“Someone To Watch Over Me”
The Gershwins’ song is a masterpiece, but the Ella Fitzgerald version manages to improve upon it.
You cannot win an argument with those who claim the greatest American songs were written long ago in what they consider the golden age of tunesmithery. That is, roughly, the 1920’s to the 1950’s. You may love rock, soul, country, folk and all the other unique and important American forms— I certainly do — but still, the best you can hope for is a tie. By any reasonable standard, these songs are at the pinnacle of modern artistry. Just ask any rocker to play one and you see what I mean. It’s like chess compared to checkers. Complexity has never equaled greatness in my book, but these songs have more than great craftsmanship, they have heart.
A song must be emotionally and intellectually satisfying to be considered great and, today’s tune, sung with aching tenderness by the great Ella Fitzgerald, scores in both categories. Someone To Watch Over Me was the creation of George and Ira Gershwin, writers in an eternal three-way tie for greatest with Irving Berlin and Cole Porter. They were all mind-boggling in their productivity and native genius. With many others they created what is commonly called The Great American Songbook. The Great American Novel may not be written yet, but The Songbook has and it lives up to that grandiose title.
When I do song clinics I emphasize four things: melody, harmony, rhythm and lyrics. I know that to modern ears it might sound like rhythm had yet to be invented back then. Being so accustomed to a heavy backbeat, it’s not easy easy for us to feel the graceful swing in older songs. It would be foolish to say one is better, but there are joys to be found in the light and smart touch that songs like this one employ.
Complete is the word that describes Someone To Watch Over Me perfectly. You couldn’t add or subtract one note or word without diminishing it. It starts with what was once called a verse. Once common in popular songs, it was a completely unique bit of music and words that introduced the song, and never repeated. The last modern instance of a verse that I can think of is Here, There and Everywhere, by The Beatles. They had a little Tin Pan Alley in them, I guess.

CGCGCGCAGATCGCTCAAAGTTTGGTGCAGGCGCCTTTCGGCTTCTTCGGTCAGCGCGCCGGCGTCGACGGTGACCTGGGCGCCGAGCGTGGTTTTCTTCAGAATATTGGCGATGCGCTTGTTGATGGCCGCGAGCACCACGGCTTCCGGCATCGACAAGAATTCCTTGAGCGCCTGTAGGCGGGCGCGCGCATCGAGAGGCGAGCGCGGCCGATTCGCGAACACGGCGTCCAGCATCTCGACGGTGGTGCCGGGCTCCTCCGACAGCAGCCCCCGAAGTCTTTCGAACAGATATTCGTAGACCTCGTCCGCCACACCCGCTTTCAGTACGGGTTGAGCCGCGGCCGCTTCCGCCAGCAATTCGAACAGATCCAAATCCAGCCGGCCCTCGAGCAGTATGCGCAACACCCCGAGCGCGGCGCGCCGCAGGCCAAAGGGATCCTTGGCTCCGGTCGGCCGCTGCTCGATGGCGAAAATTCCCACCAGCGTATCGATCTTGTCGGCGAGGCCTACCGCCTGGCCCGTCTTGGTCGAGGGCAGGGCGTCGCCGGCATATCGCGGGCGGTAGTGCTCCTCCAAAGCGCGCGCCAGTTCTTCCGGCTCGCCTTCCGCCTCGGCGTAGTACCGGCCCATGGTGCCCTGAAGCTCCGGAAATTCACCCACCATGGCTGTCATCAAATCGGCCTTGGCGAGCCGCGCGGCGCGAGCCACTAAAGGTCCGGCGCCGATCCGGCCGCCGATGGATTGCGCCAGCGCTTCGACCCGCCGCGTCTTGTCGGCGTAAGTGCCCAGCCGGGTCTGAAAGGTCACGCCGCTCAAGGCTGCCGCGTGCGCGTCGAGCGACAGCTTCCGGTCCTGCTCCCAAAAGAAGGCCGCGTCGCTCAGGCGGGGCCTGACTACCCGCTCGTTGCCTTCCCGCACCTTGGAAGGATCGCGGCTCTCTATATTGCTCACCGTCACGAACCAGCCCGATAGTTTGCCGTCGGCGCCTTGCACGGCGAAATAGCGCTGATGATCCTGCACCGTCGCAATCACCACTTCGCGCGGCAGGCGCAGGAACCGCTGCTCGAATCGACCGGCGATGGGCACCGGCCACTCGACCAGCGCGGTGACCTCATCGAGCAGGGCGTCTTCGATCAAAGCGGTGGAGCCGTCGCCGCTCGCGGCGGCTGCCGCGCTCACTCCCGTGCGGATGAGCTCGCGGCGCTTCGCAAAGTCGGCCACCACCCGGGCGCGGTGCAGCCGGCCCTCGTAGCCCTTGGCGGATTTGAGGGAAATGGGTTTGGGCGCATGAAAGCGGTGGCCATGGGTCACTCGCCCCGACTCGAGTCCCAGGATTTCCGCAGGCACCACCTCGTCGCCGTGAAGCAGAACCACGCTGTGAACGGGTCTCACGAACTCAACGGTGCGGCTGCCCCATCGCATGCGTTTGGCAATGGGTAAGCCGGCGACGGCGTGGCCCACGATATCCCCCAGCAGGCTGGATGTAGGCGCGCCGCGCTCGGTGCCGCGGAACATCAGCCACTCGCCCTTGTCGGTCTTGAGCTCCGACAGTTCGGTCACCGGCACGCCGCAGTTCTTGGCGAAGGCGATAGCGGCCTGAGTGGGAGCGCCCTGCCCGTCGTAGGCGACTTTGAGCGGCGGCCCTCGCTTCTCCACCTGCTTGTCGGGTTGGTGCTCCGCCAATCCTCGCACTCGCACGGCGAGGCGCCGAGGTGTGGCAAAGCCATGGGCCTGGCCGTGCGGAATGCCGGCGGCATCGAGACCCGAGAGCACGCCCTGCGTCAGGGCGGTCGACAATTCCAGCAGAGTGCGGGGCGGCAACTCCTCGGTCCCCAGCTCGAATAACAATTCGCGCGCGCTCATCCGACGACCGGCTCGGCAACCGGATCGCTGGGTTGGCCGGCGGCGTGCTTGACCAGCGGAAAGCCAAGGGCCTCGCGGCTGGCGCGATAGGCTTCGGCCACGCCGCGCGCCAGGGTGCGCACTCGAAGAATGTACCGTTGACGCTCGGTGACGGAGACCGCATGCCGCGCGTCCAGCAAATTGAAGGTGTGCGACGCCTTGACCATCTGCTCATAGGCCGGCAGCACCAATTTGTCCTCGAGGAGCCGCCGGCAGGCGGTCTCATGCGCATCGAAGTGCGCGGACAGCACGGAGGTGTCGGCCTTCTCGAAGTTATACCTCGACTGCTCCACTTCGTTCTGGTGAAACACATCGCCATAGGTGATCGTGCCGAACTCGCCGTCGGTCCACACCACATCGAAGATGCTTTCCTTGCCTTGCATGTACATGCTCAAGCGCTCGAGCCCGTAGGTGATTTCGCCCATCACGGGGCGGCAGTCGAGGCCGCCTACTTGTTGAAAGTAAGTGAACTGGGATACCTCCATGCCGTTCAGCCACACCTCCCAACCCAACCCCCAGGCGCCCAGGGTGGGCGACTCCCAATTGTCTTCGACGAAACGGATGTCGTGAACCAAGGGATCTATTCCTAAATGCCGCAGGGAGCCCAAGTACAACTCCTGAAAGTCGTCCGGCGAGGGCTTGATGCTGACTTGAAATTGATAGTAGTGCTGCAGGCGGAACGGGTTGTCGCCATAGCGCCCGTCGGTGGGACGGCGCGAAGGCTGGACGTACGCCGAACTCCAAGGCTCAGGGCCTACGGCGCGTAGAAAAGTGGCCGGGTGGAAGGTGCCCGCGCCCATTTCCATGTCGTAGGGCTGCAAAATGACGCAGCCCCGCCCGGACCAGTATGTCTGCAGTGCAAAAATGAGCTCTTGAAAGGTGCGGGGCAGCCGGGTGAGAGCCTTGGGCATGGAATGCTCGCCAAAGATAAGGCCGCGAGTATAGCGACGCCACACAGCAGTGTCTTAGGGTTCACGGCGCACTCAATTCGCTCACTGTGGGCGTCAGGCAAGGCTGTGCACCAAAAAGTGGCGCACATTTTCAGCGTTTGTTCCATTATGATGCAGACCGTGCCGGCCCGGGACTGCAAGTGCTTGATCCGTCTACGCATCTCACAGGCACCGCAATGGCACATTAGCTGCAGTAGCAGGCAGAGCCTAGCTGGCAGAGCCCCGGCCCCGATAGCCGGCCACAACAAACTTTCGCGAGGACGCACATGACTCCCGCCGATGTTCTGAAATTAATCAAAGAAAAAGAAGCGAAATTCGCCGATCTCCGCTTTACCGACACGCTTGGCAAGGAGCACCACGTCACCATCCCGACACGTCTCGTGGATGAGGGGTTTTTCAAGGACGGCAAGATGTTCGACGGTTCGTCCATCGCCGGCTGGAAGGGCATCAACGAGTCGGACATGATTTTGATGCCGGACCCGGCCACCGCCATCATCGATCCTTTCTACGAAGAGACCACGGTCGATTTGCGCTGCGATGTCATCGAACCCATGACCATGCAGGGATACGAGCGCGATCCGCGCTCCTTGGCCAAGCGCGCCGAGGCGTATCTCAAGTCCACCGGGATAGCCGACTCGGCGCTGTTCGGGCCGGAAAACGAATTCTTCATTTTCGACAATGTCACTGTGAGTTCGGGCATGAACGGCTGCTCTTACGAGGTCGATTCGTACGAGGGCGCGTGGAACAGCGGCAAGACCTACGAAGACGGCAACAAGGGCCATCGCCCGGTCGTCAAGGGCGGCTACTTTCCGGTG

I’m not sure how the brothers Gershwin worked, but I suspect George was the prime mover in the partnership, giving Ira a melody and chords to listen to and contemplate. No matter how it got here, Ira’s lyric is a gem, top to bottom. The verse is very tightly constructed, a perfect combo of rhyme and reason:
There’s a saying old — says that love is blind
Still were often told, seek and ye shall find
So I’m going to seek a certain lad I’ve had in mind
Looking everywhere, haven’t found him yet
He’s the big affair I cannot forget
Only man I ever think of with regret
I’d like to add his initial to my monogram
Tell me, where is the shepherd for this lost lamb?
There’s a somebody I’m longing to see
I hope that he turns out to be
Someone who’ll watch over me
I’m a little lamb who’s lost in the wood
I know I could always be good
Someone who’ll watch over me
Although he may not be the man some
Girls think of as handsome
To my heart he carries the key
Won’t you tell him please to put on some speed
Follow my lead, oh how I need
Someone to watch over me
© George & Ira Gershwin
This is seven kinds of brilliant. Chock full of beautiful internal rhyme, including the wonderful “man some” and “handsome.” It touches all the bases, doffs its hat to the crowd and saunters across home, beaming like the winner it is. The unforgettable words are attached to a melody as memorable as it is organic — you don’t write this kind of tune, you grow it.
It’s all relative, really and these two brothers must have shared a family branch with Ella Fitzgerald somewhere back a ways — she was that sympathetic their creations. This recording is one of many she made of their songs. She kept coming back to them, recording three albums that concentrated solely on their music. The beauty of Ella, is that when she sings, it strikes the ear with a kind of eternal youth and optimism. She has a gossamer touch that gives even heavy-hearted songs a little spring in their step. It’s a rare gift and certainly not to be confused with the recent trend among singers, men and women, who try to sound like they’re dealing with early adolescence. Maybe they are.
The Supreme Court of Music will never rule on what era was the greatest and that’s a good thing. If they were to declare this one the best, I’d probably agree and go on loving both low and high art. A steady diet of one thing is never really a good idea unless you are a koala bear. But let me add this — if you are feeling just a tad burned out with modern radio and would like a refreshing rinse for your mind and soul, go to your favorite music provider and pick up any of the Ella Sings Gershwin collections. It will do your heart good.